I'm ashamed to say i haven't read Steinbeck, but I will. Artists and writers like Steinbeck rewrite Maslow's hierarchy, for them creative expression is at the bottom of the pyramid.

  4. Thanks for this Jan - interesting about Steinbeck Jane!
    I think being a bit 'hungry' helps creativity...the need to make a living or simply the belief that we can is a useful motivation for completing projects. I've seen amazingly creative people who've never finished anything partly because they had no need to earn and/or no particular desire to share their work with the world.
    In addition to school visits and events which are an income prop for UK authors alongside royalities, in France and in the US, quality magazines can help income too. So a French kids authors will write and submit the odd story to a plethora of kids magazines - some of them almost paperback length. They pays decently plus we get royalties from resale of a piece to other kids magazines across the world.
    Other UK author illustrators work abroad a bit like I do - Helen Oxenbury has had an ongoing series specifically for French and US magazines for years, Helen Stephens too and it was David McKee who put me onto Bayard.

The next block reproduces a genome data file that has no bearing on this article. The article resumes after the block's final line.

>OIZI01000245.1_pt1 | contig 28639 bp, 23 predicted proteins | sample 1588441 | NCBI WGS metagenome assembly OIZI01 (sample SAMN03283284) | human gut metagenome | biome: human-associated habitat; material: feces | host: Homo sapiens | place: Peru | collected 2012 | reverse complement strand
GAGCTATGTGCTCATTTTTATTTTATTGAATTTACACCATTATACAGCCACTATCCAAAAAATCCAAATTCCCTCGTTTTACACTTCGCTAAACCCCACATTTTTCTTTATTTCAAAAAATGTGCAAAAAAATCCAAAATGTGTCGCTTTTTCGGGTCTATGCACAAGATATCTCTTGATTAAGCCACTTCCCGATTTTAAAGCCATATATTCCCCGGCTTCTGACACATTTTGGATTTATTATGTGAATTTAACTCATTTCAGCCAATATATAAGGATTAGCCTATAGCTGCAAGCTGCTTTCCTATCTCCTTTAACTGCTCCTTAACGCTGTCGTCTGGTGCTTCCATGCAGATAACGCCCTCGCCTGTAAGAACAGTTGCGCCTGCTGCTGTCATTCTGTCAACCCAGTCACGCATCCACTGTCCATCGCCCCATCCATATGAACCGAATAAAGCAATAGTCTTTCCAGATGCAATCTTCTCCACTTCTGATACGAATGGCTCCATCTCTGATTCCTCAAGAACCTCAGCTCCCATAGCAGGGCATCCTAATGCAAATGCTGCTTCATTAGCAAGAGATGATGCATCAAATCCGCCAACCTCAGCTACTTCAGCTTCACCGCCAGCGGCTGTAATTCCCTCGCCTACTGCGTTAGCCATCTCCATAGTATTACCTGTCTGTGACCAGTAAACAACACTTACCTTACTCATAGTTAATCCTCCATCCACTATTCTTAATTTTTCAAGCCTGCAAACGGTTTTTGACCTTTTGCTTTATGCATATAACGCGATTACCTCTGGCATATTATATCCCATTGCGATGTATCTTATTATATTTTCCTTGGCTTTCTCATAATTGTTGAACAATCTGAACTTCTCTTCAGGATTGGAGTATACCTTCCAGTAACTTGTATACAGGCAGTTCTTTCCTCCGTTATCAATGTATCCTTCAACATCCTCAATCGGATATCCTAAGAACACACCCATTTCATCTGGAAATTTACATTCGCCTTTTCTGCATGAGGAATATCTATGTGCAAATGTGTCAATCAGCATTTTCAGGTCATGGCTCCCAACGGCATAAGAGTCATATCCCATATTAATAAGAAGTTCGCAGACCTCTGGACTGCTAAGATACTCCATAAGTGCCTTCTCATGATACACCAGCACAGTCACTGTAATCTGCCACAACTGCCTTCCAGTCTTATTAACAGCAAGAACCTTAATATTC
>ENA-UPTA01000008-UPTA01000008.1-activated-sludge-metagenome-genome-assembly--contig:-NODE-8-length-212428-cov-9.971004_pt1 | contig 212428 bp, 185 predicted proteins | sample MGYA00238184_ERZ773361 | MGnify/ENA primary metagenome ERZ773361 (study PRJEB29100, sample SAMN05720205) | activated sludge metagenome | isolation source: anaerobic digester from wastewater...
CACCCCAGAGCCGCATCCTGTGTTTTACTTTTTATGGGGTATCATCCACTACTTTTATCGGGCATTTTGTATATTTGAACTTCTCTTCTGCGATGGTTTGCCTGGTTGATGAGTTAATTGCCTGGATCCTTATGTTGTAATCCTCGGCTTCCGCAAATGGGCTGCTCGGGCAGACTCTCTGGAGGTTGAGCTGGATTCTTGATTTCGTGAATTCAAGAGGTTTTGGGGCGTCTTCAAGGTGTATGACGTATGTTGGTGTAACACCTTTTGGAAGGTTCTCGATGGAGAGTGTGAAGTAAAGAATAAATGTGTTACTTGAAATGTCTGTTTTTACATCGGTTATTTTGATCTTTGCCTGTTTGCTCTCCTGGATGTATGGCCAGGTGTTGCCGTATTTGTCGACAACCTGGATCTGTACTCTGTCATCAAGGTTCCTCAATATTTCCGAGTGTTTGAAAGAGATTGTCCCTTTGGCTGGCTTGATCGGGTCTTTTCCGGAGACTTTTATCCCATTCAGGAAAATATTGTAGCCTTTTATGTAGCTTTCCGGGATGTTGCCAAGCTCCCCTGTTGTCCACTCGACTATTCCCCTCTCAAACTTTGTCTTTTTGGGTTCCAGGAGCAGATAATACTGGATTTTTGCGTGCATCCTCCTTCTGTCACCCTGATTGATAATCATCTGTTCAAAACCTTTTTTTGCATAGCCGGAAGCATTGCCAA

It's a strong culture which died here around the late 70s-early 80s though we had more weeklies (remember Beano, Look & Learn, the Eagle, or Diana or later Jackie?).
    Perhaps some authors went from those to writing for TV? Some great stuff in British kids TV unlike in most other countries!
    There are a few exceptions to the merchandized characters of UK kids mags, like the Box Magazines ( and new magazines like Okido.
    I've made a fluctuating living from my work illustrating French kids magazines and the odd Highlights US magazine commission in addition to book contracts and royalties. My weekly art school job paid less than illustration but at least that was regular!

    In any case, for illustrators it's (marginally!) easier to get the odd commission or have an outlet outside of books - one reason perhaps why illustrators are less active in SCBWI than writers? Better get back to my deadline now!

  5. Thanks Bridget very interesting, particularly about the kids magazine market and yes, I was wondering if making alining was easier for illustrators if only marginally!